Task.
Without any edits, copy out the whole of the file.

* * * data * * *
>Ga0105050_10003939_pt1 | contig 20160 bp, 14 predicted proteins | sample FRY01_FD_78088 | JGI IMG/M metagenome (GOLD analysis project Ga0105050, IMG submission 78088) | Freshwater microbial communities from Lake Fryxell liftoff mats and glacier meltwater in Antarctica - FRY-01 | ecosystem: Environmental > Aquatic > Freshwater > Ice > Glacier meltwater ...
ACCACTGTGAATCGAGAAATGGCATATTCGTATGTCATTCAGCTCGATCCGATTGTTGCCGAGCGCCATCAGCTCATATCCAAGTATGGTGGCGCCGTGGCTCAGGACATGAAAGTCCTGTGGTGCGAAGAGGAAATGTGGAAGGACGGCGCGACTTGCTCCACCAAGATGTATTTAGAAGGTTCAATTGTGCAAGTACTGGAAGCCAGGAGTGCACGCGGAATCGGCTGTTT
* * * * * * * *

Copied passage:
>Ga0105050_10003939_pt1 | contig 20160 bp, 14 predicted proteins | sample FRY01_FD_78088 | JGI IMG/M metagenome (GOLD analysis project Ga0105050, IMG submission 78088) | Freshwater microbial communities from Lake Fryxell liftoff mats and glacier meltwater in Antarctica - FRY-01 | ecosystem: Environmental > Aquatic > Freshwater > Ice > Glacier meltwater ...
ACCACTGTGAATCGAGAAATGGCATATTCGTATGTCATTCAGCTCGATCCGATTGTTGCCGAGCGCCATCAGCTCATATCCAAGTATGGTGGCGCCGTGGCTCAGGACATGAAAGTCCTGTGGTGCGAAGAGGAAATGTGGAAGGACGGCGCGACTTGCTCCACCAAGATGTATTTAGAAGGTTCAATTGTGCAAGTACTGGAAGCCAGGAGTGCACGCGGAATCGGCTGTTT